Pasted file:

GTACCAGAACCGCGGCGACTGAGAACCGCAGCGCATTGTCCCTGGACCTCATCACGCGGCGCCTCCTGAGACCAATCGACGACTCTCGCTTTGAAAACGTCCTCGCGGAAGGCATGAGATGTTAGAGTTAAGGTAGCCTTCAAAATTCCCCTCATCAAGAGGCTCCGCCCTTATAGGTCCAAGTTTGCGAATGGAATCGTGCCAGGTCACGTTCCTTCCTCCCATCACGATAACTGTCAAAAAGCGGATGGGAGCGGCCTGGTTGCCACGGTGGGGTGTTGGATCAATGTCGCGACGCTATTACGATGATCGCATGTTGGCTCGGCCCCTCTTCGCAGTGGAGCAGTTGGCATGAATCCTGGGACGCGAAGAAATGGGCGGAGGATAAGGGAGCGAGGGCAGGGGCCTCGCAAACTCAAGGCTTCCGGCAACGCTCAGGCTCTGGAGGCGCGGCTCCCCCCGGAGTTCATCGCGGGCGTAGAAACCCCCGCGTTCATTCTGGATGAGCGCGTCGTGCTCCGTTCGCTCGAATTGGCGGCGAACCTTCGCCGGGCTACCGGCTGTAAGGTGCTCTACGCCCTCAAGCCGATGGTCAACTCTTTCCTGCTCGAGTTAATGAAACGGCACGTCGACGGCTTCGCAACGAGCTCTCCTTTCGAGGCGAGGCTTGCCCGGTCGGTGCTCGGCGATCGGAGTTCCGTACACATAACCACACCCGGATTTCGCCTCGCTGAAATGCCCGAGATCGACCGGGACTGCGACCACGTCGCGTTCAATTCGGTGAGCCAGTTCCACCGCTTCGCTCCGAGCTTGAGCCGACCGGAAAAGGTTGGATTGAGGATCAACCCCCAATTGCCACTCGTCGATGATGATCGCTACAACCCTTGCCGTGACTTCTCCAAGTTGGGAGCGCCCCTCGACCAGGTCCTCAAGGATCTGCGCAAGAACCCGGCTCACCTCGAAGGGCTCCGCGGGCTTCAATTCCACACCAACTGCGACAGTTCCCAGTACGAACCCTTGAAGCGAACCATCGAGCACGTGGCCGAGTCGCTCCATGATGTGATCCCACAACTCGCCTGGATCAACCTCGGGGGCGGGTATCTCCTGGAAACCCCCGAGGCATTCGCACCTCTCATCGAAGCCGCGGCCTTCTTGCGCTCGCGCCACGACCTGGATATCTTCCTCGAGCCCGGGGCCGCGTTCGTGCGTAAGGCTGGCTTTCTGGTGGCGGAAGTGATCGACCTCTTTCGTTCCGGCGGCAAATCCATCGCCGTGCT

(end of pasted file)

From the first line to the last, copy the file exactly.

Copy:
GTACCAGAACCGCGGCGACTGAGAACCGCAGCGCATTGTCCCTGGACCTCATCACGCGGCGCCTCCTGAGACCAATCGACGACTCTCGCTTTGAAAACGTCCTCGCGGAAGGCATGAGATGTTAGAGTTAAGGTAGCCTTCAAAATTCCCCTCATCAAGAGGCTCCGCCCTTATAGGTCCAAGTTTGCGAATGGAATCGTGCCAGGTCACGTTCCTTCCTCCCATCACGATAACTGTCAAAAAGCGGATGGGAGCGGCCTGGTTGCCACGGTGGGGTGTTGGATCAATGTCGCGACGCTATTACGATGATCGCATGTTGGCTCGGCCCCTCTTCGCAGTGGAGCAGTTGGCATGAATCCTGGGACGCGAAGAAATGGGCGGAGGATAAGGGAGCGAGGGCAGGGGCCTCGCAAACTCAAGGCTTCCGGCAACGCTCAGGCTCTGGAGGCGCGGCTCCCCCCGGAGTTCATCGCGGGCGTAGAAACCCCCGCGTTCATTCTGGATGAGCGCGTCGTGCTCCGTTCGCTCGAATTGGCGGCGAACCTTCGCCGGGCTACCGGCTGTAAGGTGCTCTACGCCCTCAAGCCGATGGTCAACTCTTTCCTGCTCGAGTTAATGAAACGGCACGTCGACGGCTTCGCAACGAGCTCTCCTTTCGAGGCGAGGCTTGCCCGGTCGGTGCTCGGCGATCGGAGTTCCGTACACATAACCACACCCGGATTTCGCCTCGCTGAAATGCCCGAGATCGACCGGGACTGCGACCACGTCGCGTTCAATTCGGTGAGCCAGTTCCACCGCTTCGCTCCGAGCTTGAGCCGACCGGAAAAGGTTGGATTGAGGATCAACCCCCAATTGCCACTCGTCGATGATGATCGCTACAACCCTTGCCGTGACTTCTCCAAGTTGGGAGCGCCCCTCGACCAGGTCCTCAAGGATCTGCGCAAGAACCCGGCTCACCTCGAAGGGCTCCGCGGGCTTCAATTCCACACCAACTGCGACAGTTCCCAGTACGAACCCTTGAAGCGAACCATCGAGCACGTGGCCGAGTCGCTCCATGATGTGATCCCACAACTCGCCTGGATCAACCTCGGGGGCGGGTATCTCCTGGAAACCCCCGAGGCATTCGCACCTCTCATCGAAGCCGCGGCCTTCTTGCGCTCGCGCCACGACCTGGATATCTTCCTCGAGCCCGGGGCCGCGTTCGTGCGTAAGGCTGGCTTTCTGGTGGCGGAAGTGATCGACCTCTTTCGTTCCGGCGGCAAATCCATCGCCGTGCT